> Not to be rude, but SVN allows you to reject mixed case commits with a
> hook script, but it will _never_ modify the transactions you create for
> commits.

I wasn't talking about commit time, what I am describing is done before that,
namely at the moment you insert a new filename into the svn WC. That is done
locally without even setting up a connection to the server.

If you implement strict enforcement of the policy, you can only have filenames
that match the policy in your svn WC (and as a result, also in your repository).
That means that everything beyond accepting a filename stays the same.

> That is the way I prefer it.
> The tool should not modify a commit, ever. No matter how trivial it may
> be. This is a more reliable implementation, but by no means robust -
> which is the motivation for hacks and fixes generated by poor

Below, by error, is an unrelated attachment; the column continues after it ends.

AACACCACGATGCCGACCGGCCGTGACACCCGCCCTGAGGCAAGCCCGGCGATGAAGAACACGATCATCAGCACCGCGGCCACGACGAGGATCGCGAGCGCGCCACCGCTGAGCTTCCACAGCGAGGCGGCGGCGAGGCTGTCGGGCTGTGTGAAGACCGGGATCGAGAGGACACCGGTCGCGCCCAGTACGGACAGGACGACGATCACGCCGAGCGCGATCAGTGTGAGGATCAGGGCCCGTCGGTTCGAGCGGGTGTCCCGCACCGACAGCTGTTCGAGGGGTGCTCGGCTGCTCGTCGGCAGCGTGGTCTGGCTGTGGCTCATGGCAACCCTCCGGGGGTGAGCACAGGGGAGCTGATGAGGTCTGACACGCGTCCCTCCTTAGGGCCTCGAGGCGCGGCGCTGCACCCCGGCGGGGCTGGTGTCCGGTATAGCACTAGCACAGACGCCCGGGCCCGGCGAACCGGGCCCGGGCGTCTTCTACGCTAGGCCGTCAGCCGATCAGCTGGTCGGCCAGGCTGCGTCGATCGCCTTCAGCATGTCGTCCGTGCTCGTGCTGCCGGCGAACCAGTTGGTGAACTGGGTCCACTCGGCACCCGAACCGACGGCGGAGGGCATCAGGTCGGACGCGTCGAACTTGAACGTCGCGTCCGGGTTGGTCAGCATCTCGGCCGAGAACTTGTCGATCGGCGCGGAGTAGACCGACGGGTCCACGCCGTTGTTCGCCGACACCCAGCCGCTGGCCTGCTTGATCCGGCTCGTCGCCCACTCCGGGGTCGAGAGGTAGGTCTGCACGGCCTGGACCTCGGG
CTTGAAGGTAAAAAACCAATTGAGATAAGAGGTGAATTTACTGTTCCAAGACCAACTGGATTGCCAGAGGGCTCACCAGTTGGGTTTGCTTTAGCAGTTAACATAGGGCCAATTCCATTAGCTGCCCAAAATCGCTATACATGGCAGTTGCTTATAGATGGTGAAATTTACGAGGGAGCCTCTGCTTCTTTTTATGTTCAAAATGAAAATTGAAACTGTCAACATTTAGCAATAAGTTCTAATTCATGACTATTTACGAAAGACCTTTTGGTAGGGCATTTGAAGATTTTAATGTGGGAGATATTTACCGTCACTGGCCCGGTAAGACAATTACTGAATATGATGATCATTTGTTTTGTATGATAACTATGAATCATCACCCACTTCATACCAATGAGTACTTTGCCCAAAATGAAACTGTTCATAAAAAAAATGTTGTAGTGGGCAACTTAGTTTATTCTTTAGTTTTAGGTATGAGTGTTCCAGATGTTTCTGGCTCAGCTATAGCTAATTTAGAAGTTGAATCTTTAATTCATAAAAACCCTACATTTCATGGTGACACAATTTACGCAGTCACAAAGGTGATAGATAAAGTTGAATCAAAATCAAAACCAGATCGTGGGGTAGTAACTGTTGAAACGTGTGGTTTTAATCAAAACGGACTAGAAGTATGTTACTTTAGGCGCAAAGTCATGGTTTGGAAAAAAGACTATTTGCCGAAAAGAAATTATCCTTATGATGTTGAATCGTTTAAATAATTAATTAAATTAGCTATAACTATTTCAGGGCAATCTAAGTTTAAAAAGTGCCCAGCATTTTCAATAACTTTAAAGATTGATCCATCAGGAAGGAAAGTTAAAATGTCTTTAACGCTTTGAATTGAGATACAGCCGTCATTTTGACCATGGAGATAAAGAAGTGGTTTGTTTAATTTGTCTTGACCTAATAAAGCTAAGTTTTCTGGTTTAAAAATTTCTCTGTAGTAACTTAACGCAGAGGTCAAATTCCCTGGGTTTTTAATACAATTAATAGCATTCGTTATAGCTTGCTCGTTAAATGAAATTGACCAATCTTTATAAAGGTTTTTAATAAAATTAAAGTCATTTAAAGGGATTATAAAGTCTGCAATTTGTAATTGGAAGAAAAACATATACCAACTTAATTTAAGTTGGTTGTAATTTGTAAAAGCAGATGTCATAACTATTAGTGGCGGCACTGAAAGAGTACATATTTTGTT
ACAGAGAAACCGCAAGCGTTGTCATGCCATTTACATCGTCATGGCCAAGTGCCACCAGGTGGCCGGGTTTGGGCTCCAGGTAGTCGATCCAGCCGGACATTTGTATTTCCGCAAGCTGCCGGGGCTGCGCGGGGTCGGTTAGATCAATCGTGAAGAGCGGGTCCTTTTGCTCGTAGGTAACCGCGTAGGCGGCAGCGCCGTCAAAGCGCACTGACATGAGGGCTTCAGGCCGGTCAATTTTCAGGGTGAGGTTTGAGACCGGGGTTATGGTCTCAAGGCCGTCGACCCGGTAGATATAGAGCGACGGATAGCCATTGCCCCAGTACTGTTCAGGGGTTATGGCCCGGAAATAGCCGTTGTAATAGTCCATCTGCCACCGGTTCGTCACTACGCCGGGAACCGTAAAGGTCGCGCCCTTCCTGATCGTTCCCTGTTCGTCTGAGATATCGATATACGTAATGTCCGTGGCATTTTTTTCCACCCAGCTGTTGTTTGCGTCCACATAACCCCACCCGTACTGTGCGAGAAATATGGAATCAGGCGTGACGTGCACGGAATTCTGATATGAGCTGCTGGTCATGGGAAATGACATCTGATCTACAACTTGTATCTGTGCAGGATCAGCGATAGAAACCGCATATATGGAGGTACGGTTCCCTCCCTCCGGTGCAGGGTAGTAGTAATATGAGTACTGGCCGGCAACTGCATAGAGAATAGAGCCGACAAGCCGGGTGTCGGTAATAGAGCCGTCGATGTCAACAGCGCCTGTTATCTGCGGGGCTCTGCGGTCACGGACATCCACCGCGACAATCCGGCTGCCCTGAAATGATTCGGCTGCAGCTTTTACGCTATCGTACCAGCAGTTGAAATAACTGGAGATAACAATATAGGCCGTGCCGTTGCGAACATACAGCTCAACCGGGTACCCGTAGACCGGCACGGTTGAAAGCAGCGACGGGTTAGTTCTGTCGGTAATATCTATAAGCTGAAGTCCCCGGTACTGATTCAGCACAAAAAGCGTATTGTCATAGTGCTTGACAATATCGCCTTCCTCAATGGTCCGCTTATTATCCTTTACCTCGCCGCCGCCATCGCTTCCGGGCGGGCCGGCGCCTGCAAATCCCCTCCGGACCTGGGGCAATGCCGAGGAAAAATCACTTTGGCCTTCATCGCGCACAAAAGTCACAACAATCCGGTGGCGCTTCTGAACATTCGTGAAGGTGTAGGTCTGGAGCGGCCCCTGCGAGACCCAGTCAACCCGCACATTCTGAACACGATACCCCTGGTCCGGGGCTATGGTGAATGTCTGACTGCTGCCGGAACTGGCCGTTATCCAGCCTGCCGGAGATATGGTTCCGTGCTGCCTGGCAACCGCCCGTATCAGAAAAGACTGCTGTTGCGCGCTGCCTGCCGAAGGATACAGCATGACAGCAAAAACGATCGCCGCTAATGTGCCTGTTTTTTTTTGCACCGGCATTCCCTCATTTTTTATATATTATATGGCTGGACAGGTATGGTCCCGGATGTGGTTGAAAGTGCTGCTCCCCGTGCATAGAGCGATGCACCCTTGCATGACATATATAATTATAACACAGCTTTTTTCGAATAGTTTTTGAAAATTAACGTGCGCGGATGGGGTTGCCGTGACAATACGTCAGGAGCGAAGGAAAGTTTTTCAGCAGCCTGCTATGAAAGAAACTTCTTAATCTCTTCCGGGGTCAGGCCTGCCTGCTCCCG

> development tools.

I don't understand the difference between reliable and robust. Could you
explain please?

I am trying to find the fundamentally sound solution to this problem. That
implies that hacks and tricks are not good enough.
In my opinion that includes
- forcing everything to lowercase (which effectively means only 1 filename
policy is supported), and
- rejecting files with commit hooks (which to me sounds as a step too late,
svn should not allow such filenames to be submitted to the repository in the
first place).
[ for people experimenting or believing in commit hooks etc, please don't feel